The report, launched today in Durban, South Africa, on the occasion of World Water Day, also highlights that improved management of wastewater is essential in achieving the 2030 Agenda for Sustainable Development.

“It’s all about carefully managing and recycling the water that runs through our homes, factories, farms and cities,” said Guy Ryder, the Director-General of the UN International Labour Organization (ILO) and the Chair of UN-Water, urging for reducing and safely reusing more wastewater.

“Everyone can do their bit to achieve the Sustainable Development Goal target to halve the proportion of untreated wastewater and increase safe water reuse by 2030.”

Sustainable Development Goal 6 (SDG6) has specific targets on halving the proportion of untreated wastewater and substantially increasing recycling and safe reuse globally (target 6.3) as well as supporting countries in wastewater treatment, recycling and reuse technologies (target 6.a).

Read the full article: UN News Centre

600 millions of children lack access to safe water

 

Photo credit: UN News Centre

Shown here in this 2016 photo from Siyephi Village, Bullilima District in Matebeland South Province, Zimbabwe, a 17-year-old girl is seen at the drying up dam where she and her family fetch water. Photo: UNICEF/Mukwazhi

‘Nothing can grow without water,’ warns UNICEF, as 600 million children could face extreme shortages

Warning that as many as 600 million children – one in four worldwide – will be living in areas with extremely scare water by 2040, the United Nations children’s agency has called on governments to take immediate measures to curb the impact on the lives of children.

In its report, Thirsting for a Future: Water and children in a changing climate, the UN Children’s Fund (UNICEF) explores the threats to children’s lives and wellbeing caused by depleted sources of safe water and the ways climate change will intensify these risks in coming years.

“This crisis will only grow unless we take collective action now,” said UNICEF Executive Director Anthony Lake in a news release announcing the report, launched on World Water Day.

“But around the world, millions of children lack access to safe water – endangering their lives, undermining their health, and jeopardizing their futures,” he added.

According to the UN agency, 36 countries around the world are already facing extremely high levels of water stress.

Warmer temperatures, rising sea levels, increased floods, droughts and melting ice affect the quality and availability of water as well as sanitation systems. These combined with increasing populations, higher demand of water primarily due to industrialization and urbanization are draining water resources worldwide. On top of these, conflicts in many parts of the world are also threatening access to safe water.

Read the full article: UN News Centre

Dragonfruit, a cactus with delicious fruits to be planted in all the drylands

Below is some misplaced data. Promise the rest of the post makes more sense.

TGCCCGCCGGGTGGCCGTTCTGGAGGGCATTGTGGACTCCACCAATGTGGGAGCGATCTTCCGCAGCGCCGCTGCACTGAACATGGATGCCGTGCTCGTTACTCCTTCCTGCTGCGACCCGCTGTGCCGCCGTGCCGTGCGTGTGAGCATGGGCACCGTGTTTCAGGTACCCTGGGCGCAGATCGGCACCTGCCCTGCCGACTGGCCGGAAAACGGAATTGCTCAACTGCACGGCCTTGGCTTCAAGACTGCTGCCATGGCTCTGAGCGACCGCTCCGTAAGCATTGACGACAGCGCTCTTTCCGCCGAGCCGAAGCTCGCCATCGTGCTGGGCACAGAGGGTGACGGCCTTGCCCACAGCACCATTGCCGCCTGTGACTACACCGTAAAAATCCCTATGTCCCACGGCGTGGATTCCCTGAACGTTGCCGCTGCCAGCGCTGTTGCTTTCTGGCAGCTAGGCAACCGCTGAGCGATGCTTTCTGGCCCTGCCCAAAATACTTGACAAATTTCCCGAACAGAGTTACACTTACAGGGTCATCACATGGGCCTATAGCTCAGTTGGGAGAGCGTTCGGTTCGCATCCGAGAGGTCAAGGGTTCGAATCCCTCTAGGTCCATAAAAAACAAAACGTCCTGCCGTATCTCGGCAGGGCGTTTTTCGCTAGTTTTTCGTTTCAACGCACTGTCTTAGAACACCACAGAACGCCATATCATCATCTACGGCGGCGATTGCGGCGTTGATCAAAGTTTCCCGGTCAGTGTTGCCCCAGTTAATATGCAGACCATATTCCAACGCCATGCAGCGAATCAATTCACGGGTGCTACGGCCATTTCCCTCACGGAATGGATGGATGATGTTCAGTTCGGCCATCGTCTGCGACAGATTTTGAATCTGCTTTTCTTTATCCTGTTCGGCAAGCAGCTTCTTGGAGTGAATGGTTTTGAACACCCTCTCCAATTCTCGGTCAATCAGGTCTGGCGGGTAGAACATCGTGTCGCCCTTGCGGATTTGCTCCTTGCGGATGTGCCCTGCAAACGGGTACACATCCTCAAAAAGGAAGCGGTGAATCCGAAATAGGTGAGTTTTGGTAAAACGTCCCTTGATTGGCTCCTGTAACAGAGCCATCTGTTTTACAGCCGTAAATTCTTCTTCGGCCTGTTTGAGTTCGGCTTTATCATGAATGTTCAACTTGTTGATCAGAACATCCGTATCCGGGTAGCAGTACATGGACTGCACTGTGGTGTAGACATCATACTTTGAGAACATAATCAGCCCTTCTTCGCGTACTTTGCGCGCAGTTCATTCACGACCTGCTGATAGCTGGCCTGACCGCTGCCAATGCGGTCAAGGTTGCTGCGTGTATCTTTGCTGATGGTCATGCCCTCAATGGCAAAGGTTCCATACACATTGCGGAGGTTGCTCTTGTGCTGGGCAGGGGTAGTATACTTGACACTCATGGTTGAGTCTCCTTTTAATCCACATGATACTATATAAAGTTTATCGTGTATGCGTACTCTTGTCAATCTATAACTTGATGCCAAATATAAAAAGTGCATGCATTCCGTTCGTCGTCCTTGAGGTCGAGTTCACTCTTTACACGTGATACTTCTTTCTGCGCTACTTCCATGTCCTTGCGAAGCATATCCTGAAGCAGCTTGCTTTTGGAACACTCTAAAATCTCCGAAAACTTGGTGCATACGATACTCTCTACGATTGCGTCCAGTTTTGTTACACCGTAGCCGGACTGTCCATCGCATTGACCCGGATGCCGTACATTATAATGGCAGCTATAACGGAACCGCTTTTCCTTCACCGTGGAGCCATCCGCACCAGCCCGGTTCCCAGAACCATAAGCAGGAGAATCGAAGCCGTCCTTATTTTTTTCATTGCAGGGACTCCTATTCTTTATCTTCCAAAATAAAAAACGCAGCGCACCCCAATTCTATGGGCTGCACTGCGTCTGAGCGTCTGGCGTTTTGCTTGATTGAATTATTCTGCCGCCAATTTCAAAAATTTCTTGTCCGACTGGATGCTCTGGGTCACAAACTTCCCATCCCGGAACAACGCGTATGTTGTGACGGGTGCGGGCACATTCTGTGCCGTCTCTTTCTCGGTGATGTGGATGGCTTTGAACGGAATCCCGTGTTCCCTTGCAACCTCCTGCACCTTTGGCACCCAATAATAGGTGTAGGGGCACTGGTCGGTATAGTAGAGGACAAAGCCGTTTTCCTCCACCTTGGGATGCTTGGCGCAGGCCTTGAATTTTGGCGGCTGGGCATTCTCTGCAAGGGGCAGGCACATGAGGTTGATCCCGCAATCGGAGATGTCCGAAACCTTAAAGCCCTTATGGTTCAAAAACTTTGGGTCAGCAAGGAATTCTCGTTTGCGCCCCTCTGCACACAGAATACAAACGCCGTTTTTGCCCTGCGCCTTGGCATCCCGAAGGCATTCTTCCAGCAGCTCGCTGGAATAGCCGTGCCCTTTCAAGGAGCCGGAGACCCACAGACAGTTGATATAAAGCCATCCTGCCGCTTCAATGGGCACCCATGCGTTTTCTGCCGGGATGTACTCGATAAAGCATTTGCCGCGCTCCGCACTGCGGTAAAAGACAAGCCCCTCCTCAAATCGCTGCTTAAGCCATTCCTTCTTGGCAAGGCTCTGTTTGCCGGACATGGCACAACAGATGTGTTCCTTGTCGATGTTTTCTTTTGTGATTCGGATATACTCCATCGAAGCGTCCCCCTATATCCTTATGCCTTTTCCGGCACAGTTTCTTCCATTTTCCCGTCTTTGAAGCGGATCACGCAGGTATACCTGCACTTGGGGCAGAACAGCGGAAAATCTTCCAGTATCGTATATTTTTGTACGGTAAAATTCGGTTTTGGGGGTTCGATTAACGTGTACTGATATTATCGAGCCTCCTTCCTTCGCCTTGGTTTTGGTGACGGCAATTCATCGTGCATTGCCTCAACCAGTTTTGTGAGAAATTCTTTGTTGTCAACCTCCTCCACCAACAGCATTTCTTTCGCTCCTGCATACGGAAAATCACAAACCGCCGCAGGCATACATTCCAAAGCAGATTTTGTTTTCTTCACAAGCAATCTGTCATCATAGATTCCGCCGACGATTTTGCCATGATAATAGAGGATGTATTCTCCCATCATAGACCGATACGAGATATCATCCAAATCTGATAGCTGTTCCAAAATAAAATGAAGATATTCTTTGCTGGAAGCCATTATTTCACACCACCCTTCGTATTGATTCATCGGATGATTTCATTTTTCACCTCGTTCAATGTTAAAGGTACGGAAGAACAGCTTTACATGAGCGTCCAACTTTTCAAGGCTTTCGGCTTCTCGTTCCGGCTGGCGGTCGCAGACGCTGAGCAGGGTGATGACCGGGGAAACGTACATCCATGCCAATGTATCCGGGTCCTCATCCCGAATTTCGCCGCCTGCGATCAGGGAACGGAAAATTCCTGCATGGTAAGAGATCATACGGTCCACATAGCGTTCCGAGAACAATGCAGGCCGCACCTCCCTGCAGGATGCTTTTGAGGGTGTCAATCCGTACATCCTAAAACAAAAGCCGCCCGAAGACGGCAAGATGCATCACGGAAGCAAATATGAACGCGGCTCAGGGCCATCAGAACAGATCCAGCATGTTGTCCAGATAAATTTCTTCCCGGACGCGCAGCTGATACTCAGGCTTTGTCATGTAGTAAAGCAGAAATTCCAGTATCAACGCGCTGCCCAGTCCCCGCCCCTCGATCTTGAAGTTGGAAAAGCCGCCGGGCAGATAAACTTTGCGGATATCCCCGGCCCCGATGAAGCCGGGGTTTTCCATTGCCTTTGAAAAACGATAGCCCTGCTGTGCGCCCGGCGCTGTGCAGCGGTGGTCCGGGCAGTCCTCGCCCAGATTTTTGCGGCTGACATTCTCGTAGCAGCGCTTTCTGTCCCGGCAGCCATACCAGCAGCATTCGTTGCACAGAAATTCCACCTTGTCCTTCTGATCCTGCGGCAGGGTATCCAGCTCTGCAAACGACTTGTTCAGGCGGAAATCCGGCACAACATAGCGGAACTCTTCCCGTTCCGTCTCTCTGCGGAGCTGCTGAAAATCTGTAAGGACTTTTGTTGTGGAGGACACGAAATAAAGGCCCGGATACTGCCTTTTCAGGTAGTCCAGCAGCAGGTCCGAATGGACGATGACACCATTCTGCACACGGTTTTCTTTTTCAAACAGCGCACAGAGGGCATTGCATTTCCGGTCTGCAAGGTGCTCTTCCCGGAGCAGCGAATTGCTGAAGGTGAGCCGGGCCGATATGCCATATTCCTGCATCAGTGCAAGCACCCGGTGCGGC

Photo credit: Google

Hylocereus megalanthus

CHILDREN IN THE DRYLANDS LACK VITAMINS AND MINERALS ?
LET THEM GROW HYLOCEREUS CACTI !

by Prof. Dr. Willem VAN COTTHEM (Ghent University, Belgium)

It’s so easy: just put a cutting in the soil and it will become a huge, fruit-bearing tree-like cactus in the tropics. One could also start by germinating seeds in a mini-greenhouse, e.g. a plastic cake box. Offer them some seeds and invite the children to grow seedlings at school.  Later they can plant them at home.

Why don’t you try it ? Success !

You may also check my video: https://youtu.be/McIp5nuKH9U

I wonder why people do not plant dragonfruit cacti in the African Great Green Wall.  It would be so much easier than planting trees.

 

Agricultural water productivity for sustainable development

 

Photo credit: IWMI

Sprinkler irrigation used in Eastern Highlands on the Mozambique border to irrigate farms. Photo: David Brazier / IWMI

The “biography” of a bold idea

Adoption of the United Nations Sustainable Development Goals (SDGs) has added new impetus to the far-reaching concept of agricultural water productivity. This is the idea that raising farm outputs or their value relative to the amount of water used in agriculture, by far the world’s biggest water consumer, is critical to address water scarcity.

SDG 6 (“ensure availability and sustainable management of water and sanitation for all”) includes a target (6.4) to “substantially increase water-use efficiency across all sectors.” For the first time, efficient water use has gained a prominent place on the international development agenda.

fulani-farmer-abdullah-ahjedis-daughter-demonstrating-how-she-takes-readings-from-rain-guage
Fulani farmer Abdullah Ahjedi’s daughter demonstrating how she takes readings from rain guage. Photo: Thor Windham-Wright / IWMI – http://g9jzk5cmc71uxhvd44wsj7zyx.wpengine.netdna-cdn.com/wp-content/uploads/2017/03/fulani-farmer-abdullah-ahjedis-daughter-demonstrating-how-she-takes-readings-from-rain-guage.jpg

Bringing the idea to life

To help realize and track progress toward this target, researchers working with World Bank support have prepared a report that traces the theory and practice of improved water productivity in agriculture. They argue that future progress depends on making good use of past research.

Resulting from a study carried out by the Bank’s Water and Agriculture Global Practices, the new report (titled Beyond more crop per drop: Evolving thinking on agricultural water productivity) is a co-publication with the International Water Management Institute (IWMI). The authors describe the origins of the water productivity concept (chronicling its evolution in IWMI’s work over two decades), the development of methods to measure it, efforts to put the concept to use through applied research and lessons learned.

Read the full article: IWMI